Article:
Stacey Khoury-Diaz: When I opened Dio, I wanted to highlight other women in the industry, so about 20 percent of our list is made up of wines that are from woman-owned wineries or wineries with a woman winemaker. I tend to see a lot more elevated wines made by women.
OT: What advice would you pass along to women beginning their career in the wine industry?
SKD: Men can walk in and simply say, “This wine is awesome.” But a woman has to be more prepared with facts and statistics to prove her knowledge base. This applies on many levels in business. We have more obstacles and have to work harder to prove ourselves.
OT: What’s your go-to wine at the moment?
SKD: I can’t stop drinking a winter rose by Daniel Ramos from Spain. It’s 100 percent garnacha and a very deep, fragrant rosé. It tastes like roses, vanilla and baking spices. It’s beautiful!
OT: What sets Dio apart from other local wine bars?
SKD: We really highlight the fact that we’re a natural wine bar, meaning the wines are all organic or biodynamic with little added. I’m socially and environmentally driven, so natural wines fit how I live my life. We’re eclectic as far as countries represented and have a lot of fun bringing in wines that aren’t available elsewhere.
Dio Wine Bar: 904 H St. NE, DC; www.diowinebar.com
Partner and Sommelier, Maxwell Park
Niki Lang has years of experience in the wine and hospitality industries, and most recently embarked on a venture with business partners Brent Kroll and Daniel Runnerstrom. Shaw’s Maxwell Park opened in June 2017 and continues to garner praise and accolades from locals.
On Tap: What wine can you not get enough of lately?
Niki Lang: I’ve been nerding out over Northern Piedmont recently. My favorite is La Kiuva, a Picotendro [local name for the Nebbiolo grape] from Valle d’Aosta [in Italy]. It’s a lighter, more delicate style but still very interesting and complex.
OT: How did you find your way to the wine industry?
NL: I grew up with my grandmother and wine was part of everyday life for her, so I was always exposed. When I took the first course from the Court of Master Sommeliers, it opened up a whole new world. I went into wine sales for a few years, worked at other fine dining restaurants in DC, and even worked at a distillery to learn mixology and the distillation process to broaden my knowledge of the beverage world.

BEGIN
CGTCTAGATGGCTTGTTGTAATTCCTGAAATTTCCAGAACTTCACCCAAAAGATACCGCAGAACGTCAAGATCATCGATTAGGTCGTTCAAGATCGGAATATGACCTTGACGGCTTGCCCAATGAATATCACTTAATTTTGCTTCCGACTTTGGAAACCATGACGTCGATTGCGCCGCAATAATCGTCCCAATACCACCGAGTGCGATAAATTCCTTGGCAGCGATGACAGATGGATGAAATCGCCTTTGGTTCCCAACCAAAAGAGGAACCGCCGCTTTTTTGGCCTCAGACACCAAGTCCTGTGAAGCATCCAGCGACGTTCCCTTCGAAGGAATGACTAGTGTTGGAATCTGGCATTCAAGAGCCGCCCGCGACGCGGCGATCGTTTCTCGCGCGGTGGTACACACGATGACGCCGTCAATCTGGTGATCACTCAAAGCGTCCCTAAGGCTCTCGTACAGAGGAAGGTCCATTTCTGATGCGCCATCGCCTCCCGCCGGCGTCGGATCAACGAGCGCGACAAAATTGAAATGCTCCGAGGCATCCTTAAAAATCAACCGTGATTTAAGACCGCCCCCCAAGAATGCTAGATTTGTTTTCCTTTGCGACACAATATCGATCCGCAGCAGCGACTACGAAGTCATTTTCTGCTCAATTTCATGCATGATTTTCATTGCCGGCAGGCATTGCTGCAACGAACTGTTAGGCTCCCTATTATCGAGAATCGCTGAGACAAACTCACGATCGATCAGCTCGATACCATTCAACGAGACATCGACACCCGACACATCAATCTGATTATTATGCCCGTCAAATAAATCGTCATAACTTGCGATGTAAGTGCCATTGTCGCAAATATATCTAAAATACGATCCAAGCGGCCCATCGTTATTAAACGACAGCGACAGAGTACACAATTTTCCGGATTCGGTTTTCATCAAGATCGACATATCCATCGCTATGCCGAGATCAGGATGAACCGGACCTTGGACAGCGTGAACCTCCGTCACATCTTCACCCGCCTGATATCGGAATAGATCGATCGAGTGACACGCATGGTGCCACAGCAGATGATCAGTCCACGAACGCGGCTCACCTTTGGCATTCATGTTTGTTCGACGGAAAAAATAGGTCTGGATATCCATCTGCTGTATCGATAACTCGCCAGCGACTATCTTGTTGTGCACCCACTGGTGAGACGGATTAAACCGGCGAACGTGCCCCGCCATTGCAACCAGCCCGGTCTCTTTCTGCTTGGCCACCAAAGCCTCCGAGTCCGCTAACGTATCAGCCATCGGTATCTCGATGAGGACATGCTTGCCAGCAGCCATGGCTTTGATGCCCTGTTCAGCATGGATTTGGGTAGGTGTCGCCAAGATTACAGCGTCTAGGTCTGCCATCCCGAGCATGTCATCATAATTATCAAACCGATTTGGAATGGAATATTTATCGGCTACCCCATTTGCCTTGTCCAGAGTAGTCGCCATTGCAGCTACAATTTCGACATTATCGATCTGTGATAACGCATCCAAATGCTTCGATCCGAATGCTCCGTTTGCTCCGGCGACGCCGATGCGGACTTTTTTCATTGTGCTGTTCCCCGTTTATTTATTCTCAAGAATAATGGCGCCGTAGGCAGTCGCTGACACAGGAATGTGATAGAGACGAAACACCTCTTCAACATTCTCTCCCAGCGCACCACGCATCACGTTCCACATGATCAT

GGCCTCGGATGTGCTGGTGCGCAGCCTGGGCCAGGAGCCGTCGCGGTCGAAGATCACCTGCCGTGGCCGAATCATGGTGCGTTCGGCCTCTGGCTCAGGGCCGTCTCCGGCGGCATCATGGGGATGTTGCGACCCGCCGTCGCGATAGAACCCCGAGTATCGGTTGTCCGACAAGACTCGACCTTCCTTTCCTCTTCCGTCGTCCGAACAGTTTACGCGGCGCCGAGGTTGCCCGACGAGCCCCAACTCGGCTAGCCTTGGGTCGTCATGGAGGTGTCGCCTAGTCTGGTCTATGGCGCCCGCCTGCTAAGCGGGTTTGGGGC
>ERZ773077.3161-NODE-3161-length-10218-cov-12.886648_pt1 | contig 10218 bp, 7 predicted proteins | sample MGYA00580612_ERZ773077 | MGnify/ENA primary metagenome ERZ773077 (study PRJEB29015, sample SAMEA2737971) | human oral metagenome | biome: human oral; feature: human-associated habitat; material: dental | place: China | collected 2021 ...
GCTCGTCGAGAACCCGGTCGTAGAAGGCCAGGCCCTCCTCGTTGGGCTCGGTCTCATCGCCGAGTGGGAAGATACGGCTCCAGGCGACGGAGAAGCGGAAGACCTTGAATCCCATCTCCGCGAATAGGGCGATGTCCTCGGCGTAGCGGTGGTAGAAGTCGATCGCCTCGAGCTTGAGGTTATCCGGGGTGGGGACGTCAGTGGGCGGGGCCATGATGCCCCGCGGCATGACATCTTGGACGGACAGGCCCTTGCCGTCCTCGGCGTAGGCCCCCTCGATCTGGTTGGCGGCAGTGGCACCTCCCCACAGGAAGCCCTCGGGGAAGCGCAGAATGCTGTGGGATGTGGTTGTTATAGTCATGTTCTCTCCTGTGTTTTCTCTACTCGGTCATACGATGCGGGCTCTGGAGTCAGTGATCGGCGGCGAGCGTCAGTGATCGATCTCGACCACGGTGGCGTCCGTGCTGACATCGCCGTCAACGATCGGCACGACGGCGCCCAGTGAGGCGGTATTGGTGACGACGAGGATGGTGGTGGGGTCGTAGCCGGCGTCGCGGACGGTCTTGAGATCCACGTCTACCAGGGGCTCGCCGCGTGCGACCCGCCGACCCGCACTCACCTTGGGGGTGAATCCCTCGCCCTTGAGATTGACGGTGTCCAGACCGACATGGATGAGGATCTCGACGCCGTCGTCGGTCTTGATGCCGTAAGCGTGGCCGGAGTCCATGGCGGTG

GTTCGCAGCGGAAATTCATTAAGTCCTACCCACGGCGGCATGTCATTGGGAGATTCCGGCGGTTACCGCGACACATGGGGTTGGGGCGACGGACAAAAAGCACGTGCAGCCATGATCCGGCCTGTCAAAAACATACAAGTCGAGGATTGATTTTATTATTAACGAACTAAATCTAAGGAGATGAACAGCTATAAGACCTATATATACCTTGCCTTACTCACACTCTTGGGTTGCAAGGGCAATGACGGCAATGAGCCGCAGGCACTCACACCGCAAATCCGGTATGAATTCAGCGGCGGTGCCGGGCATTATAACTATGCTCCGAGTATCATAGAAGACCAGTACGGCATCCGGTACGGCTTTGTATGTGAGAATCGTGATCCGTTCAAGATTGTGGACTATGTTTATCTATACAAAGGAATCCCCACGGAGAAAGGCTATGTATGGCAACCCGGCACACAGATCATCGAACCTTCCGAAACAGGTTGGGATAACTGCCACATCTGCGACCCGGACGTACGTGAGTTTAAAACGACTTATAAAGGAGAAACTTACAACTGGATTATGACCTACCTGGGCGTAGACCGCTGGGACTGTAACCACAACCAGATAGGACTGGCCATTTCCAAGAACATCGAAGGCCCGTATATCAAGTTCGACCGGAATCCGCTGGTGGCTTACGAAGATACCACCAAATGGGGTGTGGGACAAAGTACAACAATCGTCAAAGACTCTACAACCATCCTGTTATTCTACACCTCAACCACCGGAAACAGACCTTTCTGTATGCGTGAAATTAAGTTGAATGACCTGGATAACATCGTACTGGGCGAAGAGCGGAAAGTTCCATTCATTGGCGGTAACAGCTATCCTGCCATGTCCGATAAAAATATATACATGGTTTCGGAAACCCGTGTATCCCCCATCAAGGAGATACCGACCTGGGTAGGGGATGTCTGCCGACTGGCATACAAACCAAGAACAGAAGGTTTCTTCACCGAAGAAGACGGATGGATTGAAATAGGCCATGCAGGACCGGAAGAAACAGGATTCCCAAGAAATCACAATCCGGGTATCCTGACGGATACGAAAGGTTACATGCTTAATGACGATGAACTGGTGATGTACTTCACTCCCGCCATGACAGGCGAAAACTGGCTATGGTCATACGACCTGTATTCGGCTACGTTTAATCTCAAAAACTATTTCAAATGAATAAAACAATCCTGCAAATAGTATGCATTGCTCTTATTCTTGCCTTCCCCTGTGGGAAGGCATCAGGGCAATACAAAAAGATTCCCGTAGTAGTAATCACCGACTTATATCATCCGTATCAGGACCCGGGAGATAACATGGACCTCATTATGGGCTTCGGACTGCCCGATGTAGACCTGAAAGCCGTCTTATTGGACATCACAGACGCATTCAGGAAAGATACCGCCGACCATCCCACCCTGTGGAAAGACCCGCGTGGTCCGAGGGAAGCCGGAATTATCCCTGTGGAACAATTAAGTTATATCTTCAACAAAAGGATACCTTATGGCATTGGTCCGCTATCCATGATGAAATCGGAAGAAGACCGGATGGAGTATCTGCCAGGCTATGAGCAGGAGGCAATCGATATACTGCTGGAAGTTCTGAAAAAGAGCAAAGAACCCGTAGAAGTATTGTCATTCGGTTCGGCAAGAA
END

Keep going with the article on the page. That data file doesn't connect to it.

OT: What’s the collaborative process like with your business partners?
NL: Brent, Daniel and I have different backgrounds, so we bounce ideas off each other constantly. We have 50 wines by the glass that change monthly. March’s theme is “The Upside Down” – Southern Hemisphere wines. It’s collaborative and fun, and we try to keep it clever.
OT: How do you think the DC wine industry has evolved throughout your career?
NL: DC feels like it’s been exploding with fine dining restaurants. I’ve seen a trend toward value-driven, approachable wine lists that focus on obscure varietals. At Maxwell Park, we work with almost 50 different distributors because we change our list so often and we want unique, experimental wines that are popular among consumers.
Maxwell Park:1336 9th St. NW, DC; www.maxwellparkdc.com
Sommelier, St. Anselm
With its namesake location in Brooklyn, St. Anselm expanded to the District last fall and was an instant success in the up-and-coming Northeast area near Union Market. Vanessa Cominsky was part of the opening team and currently oversees a wine program of more than 700 options.
On Tap: What’s your top priority as a sommelier?
Vanessa Cominsky: Our goal is to challenge perceptions and take people on an adventure. There’s truly something for everyone, from classics to more funky picks. This area is also so vibrant and people are excited to come in and explore, which helps me as a sommelier.
OT: What’s in your glass today?
VC: My honest answer is a double shot of espresso. Blue Bottle saves my soul. I’m also into Sicilian and Southern Italian wines right now like Azienda Agricola COS, one of the original wines from Sicily that’s imported in the States.
OT: What challenges do you face as a female wine professional?
VC: I’m almost numb to the “Oh, you’re the sommelier?” looks at this point. I hope eventually I won’t have to list my accomplishments to justify that I’m qualified to do my job. Until we don’t have to do that, we’ll have a lot of work to do within the industry.
OT: What makes St. Anselm relevant in DC’s ever-changing foodie scene?